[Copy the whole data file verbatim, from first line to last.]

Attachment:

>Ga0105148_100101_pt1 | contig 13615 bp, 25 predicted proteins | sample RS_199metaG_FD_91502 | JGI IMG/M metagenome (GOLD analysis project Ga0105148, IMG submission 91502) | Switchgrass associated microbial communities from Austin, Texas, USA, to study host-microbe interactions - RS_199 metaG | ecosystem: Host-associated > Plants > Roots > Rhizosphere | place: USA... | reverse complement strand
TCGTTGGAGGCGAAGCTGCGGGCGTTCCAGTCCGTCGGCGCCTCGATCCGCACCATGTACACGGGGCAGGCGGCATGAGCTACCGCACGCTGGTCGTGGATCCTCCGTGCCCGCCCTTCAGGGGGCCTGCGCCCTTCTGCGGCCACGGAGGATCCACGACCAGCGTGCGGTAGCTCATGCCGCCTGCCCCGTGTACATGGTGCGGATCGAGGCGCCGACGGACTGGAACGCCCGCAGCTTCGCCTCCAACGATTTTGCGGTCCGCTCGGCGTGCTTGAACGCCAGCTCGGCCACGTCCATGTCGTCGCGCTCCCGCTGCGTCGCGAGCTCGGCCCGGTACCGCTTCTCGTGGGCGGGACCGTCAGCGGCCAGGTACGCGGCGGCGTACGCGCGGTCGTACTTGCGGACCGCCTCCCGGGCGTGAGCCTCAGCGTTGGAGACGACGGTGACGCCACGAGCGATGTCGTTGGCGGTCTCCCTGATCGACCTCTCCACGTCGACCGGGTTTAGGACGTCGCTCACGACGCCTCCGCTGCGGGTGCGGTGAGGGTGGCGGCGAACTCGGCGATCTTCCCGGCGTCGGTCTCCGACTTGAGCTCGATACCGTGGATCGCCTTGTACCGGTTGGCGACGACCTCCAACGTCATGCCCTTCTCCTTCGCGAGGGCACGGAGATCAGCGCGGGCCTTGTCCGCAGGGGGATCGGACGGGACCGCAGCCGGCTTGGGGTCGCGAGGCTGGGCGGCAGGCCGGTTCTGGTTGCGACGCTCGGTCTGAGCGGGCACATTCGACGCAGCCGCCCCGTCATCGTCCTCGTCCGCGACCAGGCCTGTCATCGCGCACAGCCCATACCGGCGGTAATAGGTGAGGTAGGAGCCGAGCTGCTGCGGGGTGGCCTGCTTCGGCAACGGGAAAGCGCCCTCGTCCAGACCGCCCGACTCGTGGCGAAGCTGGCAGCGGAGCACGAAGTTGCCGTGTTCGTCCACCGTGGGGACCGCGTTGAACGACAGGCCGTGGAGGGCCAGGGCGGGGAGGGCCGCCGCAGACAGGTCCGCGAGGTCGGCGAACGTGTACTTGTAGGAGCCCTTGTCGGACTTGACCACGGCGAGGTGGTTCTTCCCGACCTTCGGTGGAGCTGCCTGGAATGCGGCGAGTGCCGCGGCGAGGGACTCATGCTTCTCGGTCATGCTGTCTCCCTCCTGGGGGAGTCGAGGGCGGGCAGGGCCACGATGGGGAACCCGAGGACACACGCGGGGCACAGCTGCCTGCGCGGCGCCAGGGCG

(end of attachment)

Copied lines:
>Ga0105148_100101_pt1 | contig 13615 bp, 25 predicted proteins | sample RS_199metaG_FD_91502 | JGI IMG/M metagenome (GOLD analysis project Ga0105148, IMG submission 91502) | Switchgrass associated microbial communities from Austin, Texas, USA, to study host-microbe interactions - RS_199 metaG | ecosystem: Host-associated > Plants > Roots > Rhizosphere | place: USA... | reverse complement strand
TCGTTGGAGGCGAAGCTGCGGGCGTTCCAGTCCGTCGGCGCCTCGATCCGCACCATGTACACGGGGCAGGCGGCATGAGCTACCGCACGCTGGTCGTGGATCCTCCGTGCCCGCCCTTCAGGGGGCCTGCGCCCTTCTGCGGCCACGGAGGATCCACGACCAGCGTGCGGTAGCTCATGCCGCCTGCCCCGTGTACATGGTGCGGATCGAGGCGCCGACGGACTGGAACGCCCGCAGCTTCGCCTCCAACGATTTTGCGGTCCGCTCGGCGTGCTTGAACGCCAGCTCGGCCACGTCCATGTCGTCGCGCTCCCGCTGCGTCGCGAGCTCGGCCCGGTACCGCTTCTCGTGGGCGGGACCGTCAGCGGCCAGGTACGCGGCGGCGTACGCGCGGTCGTACTTGCGGACCGCCTCCCGGGCGTGAGCCTCAGCGTTGGAGACGACGGTGACGCCACGAGCGATGTCGTTGGCGGTCTCCCTGATCGACCTCTCCACGTCGACCGGGTTTAGGACGTCGCTCACGACGCCTCCGCTGCGGGTGCGGTGAGGGTGGCGGCGAACTCGGCGATCTTCCCGGCGTCGGTCTCCGACTTGAGCTCGATACCGTGGATCGCCTTGTACCGGTTGGCGACGACCTCCAACGTCATGCCCTTCTCCTTCGCGAGGGCACGGAGATCAGCGCGGGCCTTGTCCGCAGGGGGATCGGACGGGACCGCAGCCGGCTTGGGGTCGCGAGGCTGGGCGGCAGGCCGGTTCTGGTTGCGACGCTCGGTCTGAGCGGGCACATTCGACGCAGCCGCCCCGTCATCGTCCTCGTCCGCGACCAGGCCTGTCATCGCGCACAGCCCATACCGGCGGTAATAGGTGAGGTAGGAGCCGAGCTGCTGCGGGGTGGCCTGCTTCGGCAACGGGAAAGCGCCCTCGTCCAGACCGCCCGACTCGTGGCGAAGCTGGCAGCGGAGCACGAAGTTGCCGTGTTCGTCCACCGTGGGGACCGCGTTGAACGACAGGCCGTGGAGGGCCAGGGCGGGGAGGGCCGCCGCAGACAGGTCCGCGAGGTCGGCGAACGTGTACTTGTAGGAGCCCTTGTCGGACTTGACCACGGCGAGGTGGTTCTTCCCGACCTTCGGTGGAGCTGCCTGGAATGCGGCGAGTGCCGCGGCGAGGGACTCATGCTTCTCGGTCATGCTGTCTCCCTCCTGGGGGAGTCGAGGGCGGGCAGGGCCACGATGGGGAACCCGAGGACACACGCGGGGCACAGCTGCCTGCGCGGCGCCAGGGCG